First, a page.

Verse 4: So the people sent to Shiloh, that they might bring from thence the ark of the covenant of the LORD of hosts, (2 Sam. 6:2; Ps. 80:1; 99:1) which dwelleth between (Ex. 25:18, 22; Num. 7:89) the cherubims: and the two sons of Eli, Hophni and Phinehas, were there with the ark of the covenant of God.
[So the people sent] Those that in verse 3 were called elders are here called the people. The plebians, and the people, are distinguished in this way, that the one is always taken for the ignoble, the other for the noble also: Concerning which, see on 1 Samuel 6:19 (Mendoza).
[And they took the Ark from there] Question 1: Whether it was lawful for the Israelites to take the Ark out of the Tabernacle? Response: It was lawful; not indeed by ordinary law, but only by interpretation of the law in case of necessity; which they were able to gather from that example in Joshua 6:4, etc (Mendoza, similarly Menochius, Estius). But Joshua only did this once, and that by the commandment of God; it does not follow from this that the same was lawful for the people to do by their own choice. It was not the purpose of the Ark, that, as often as the Hebrews were going to fight, it might be brought into the camp: but so that it might be a monument of the benevolence and present help of God; and so that they might seek oracles thence: and so that the faith of those offering and praying might be confirmed by it (Martyr). Question 2: How was it lawful for the High Priest to enter the Sanctuary to remove the Ark; since that was only to be done on one occasion, Hebrews 9:7? Response: That is to be understood of the public and solemn entrance; and with blood; not likewise of a private and secret entrance, to cleanse the place, etc. Then, some interpretation of the law is to be applied here. Moreover, Eli the High Priest entered the sanctuary, if not by his own will, at least induced by the requests of the whole people. The Levites, or rather the Priests, were carrying it (Mendoza).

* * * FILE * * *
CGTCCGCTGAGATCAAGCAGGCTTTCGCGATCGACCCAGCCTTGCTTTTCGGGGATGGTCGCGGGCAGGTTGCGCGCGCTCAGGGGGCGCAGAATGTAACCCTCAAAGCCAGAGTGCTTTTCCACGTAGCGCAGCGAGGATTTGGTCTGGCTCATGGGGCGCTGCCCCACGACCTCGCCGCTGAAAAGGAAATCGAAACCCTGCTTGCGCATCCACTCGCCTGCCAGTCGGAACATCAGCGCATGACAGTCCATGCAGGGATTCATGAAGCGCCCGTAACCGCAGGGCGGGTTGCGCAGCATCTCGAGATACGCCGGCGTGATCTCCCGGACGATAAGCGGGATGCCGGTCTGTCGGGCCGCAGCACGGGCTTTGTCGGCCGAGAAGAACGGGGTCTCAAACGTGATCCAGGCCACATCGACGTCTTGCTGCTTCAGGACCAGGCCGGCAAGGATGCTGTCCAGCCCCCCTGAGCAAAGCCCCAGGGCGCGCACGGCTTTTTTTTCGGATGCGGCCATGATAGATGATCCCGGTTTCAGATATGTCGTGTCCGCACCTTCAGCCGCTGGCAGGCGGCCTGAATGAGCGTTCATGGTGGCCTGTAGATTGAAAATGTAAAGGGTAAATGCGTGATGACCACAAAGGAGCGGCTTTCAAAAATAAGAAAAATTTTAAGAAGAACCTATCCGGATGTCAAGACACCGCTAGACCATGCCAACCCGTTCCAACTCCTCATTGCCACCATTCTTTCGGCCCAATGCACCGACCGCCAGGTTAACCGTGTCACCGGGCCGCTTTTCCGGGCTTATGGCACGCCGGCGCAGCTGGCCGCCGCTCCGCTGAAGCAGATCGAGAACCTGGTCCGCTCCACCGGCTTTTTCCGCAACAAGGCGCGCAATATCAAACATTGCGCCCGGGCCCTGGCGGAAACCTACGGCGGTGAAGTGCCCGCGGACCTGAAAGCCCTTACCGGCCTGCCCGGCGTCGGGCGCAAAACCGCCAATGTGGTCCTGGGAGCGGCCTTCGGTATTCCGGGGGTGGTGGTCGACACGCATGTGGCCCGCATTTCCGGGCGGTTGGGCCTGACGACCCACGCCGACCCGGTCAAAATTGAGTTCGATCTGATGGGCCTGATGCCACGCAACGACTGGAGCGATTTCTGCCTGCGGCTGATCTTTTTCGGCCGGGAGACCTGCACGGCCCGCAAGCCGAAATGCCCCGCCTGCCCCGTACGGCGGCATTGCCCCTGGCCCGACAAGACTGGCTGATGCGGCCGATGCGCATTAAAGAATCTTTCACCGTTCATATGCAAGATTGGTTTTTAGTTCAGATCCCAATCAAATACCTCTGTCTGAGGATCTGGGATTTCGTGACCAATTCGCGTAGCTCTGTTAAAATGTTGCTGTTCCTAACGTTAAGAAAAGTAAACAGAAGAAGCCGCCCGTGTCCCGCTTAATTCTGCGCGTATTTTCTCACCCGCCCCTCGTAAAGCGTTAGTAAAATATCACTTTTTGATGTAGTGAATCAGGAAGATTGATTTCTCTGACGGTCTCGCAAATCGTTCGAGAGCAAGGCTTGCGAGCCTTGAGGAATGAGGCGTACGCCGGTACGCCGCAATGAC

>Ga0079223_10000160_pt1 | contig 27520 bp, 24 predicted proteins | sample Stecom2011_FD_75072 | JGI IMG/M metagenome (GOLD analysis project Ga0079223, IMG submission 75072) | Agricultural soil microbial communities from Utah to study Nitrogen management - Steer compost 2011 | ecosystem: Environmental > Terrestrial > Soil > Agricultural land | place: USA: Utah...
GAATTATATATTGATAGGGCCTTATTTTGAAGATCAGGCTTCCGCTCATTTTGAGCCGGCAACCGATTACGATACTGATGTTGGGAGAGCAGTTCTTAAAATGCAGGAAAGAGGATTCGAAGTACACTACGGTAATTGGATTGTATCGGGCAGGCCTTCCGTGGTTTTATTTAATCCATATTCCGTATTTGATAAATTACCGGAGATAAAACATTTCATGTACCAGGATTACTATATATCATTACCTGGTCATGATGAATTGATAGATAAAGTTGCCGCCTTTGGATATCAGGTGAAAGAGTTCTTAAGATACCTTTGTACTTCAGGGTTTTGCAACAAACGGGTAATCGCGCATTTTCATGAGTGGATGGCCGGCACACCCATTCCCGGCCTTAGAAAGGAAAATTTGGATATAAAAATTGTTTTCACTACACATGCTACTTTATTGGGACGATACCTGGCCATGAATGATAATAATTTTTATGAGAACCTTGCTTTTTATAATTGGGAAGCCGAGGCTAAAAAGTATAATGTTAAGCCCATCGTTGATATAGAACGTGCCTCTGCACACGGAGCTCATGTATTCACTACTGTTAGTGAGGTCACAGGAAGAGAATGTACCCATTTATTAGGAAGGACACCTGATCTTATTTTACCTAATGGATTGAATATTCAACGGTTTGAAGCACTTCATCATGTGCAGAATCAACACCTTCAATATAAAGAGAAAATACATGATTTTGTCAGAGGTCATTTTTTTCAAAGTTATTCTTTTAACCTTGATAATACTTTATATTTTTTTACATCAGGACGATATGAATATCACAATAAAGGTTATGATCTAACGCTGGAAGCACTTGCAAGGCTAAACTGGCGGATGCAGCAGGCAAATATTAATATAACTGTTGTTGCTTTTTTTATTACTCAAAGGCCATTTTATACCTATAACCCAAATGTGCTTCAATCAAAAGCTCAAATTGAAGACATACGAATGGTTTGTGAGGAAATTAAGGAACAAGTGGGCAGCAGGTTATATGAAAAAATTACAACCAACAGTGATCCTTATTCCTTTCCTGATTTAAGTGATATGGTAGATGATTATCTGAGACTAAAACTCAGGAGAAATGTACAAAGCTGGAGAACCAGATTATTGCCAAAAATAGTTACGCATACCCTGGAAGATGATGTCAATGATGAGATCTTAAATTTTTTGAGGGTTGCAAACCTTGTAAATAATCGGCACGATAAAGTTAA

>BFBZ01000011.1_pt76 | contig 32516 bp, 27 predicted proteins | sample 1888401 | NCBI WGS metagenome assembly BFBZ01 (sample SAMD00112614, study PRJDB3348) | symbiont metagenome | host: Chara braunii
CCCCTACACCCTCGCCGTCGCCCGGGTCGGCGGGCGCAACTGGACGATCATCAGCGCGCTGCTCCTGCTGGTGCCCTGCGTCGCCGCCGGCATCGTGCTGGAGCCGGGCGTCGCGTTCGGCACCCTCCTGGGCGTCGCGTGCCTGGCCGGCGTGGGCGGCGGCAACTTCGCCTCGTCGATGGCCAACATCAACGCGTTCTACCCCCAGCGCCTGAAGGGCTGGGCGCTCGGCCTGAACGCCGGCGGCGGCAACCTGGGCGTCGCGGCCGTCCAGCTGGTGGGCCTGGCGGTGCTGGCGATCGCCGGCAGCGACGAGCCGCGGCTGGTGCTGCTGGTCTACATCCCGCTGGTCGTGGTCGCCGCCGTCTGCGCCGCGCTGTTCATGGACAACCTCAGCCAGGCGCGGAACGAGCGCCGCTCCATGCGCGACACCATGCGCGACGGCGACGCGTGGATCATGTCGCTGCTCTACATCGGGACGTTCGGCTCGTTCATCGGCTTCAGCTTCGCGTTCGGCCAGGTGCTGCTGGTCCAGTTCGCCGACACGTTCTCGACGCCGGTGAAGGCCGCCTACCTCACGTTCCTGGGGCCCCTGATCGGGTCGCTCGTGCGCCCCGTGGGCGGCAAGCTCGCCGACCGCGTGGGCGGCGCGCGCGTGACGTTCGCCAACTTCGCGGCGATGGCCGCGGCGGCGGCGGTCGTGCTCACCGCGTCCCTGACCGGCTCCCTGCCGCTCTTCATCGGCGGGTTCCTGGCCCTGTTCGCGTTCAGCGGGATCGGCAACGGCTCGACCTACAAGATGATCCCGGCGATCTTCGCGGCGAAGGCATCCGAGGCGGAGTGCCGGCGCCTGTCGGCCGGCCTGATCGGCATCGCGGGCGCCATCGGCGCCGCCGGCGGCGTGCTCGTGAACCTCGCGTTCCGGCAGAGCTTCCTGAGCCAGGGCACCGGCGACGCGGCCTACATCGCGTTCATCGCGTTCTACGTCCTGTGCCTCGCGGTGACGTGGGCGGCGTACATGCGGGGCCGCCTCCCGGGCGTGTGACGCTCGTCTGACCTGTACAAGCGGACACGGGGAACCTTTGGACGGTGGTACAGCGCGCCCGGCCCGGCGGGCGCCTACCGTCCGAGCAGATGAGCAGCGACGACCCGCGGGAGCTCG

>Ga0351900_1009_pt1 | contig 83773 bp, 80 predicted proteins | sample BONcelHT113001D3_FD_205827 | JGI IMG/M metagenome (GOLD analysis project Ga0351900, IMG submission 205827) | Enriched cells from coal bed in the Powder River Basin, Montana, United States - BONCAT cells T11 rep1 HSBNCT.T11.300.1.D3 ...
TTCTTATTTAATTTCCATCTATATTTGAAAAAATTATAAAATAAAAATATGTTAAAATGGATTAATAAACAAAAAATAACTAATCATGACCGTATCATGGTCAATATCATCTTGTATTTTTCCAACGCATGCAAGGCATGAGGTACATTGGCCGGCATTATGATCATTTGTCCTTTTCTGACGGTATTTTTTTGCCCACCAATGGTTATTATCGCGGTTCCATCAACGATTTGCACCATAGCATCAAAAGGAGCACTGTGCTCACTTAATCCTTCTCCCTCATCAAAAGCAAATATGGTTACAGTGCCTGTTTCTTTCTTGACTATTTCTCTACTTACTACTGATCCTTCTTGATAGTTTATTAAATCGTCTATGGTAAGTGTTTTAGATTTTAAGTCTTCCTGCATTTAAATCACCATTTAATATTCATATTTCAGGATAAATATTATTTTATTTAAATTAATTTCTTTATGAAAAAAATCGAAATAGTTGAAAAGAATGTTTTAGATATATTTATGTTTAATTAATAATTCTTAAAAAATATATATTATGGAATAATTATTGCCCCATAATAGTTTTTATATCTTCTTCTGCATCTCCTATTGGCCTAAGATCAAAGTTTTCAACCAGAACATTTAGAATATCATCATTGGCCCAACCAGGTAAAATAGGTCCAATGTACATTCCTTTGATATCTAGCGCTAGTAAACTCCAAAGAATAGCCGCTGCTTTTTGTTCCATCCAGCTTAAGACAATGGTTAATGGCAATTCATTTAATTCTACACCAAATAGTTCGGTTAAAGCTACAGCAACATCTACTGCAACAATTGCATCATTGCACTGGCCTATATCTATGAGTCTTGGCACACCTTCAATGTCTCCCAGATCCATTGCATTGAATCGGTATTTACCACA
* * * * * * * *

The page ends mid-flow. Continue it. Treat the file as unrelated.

That they might bring from thence the ark; which it may seem they should not have done without asking counsel of God, which they might easily have done by Samuel.
[Of the Lord of armies] Therefore, since He is such; He is able to strengthen His own, and to debilitate enemies (Kimchi in Drusius).
[Sitting upon the Cherubim (thus the Septuagint in Dieu, Syriac, Munster, Pagnine)] Whose majesty was dwelling above the Cherubim (Jonathan in Dieu). But God is nowhere said to sit upon the Cherubim. The Ark is called His footstool, Psalm 99:5, and elsewhere. The Cherubim themselves were not His seat; nor the space above them; but that empty space between their wings; as it is sufficiently evident from Exodus 25:22; Numbers 7:89 (Dieu).
[יֹשֵׁ֣ב הַכְּרֻבִ֑ים] Seating between the Cherubim (Tigurinus). But the Hebrew expression does not sufficiently bear that between. Why may it not be translated, inhabiting the Cherubims? (like יֹשֵׁ֥ב אֹ֖הֶל, inhabiting a tent, Genesis 4:20; יוֹשֵׁב֩ הָאָ֙רֶץ, inhabiting the land, Genesis 50:11; יוֹשֵׁ֣ב הָהָ֔ר, inhabiting the mountain, Judges 1:9; יֹשֵׁ֣ב צִיּ֑וֹן, inhabiting Zion, Psalm 9:11). For they surround God, sitting in the midst of them, after the likeness of a cottage (Dieu). Sitting on the Cherubim (Montanus, Junius and Tremellius, Piscator, Drusius), from which He was giving responses, Numbers 7:89 (Drusius). Question: Why is mention made of this in this place? Responses: 1. So that might be signified the bitter loss of the Ark, not alone, but with the propitiatory and Cherubim. 2. So that the vain confidence of the people might be noted (Mendoza).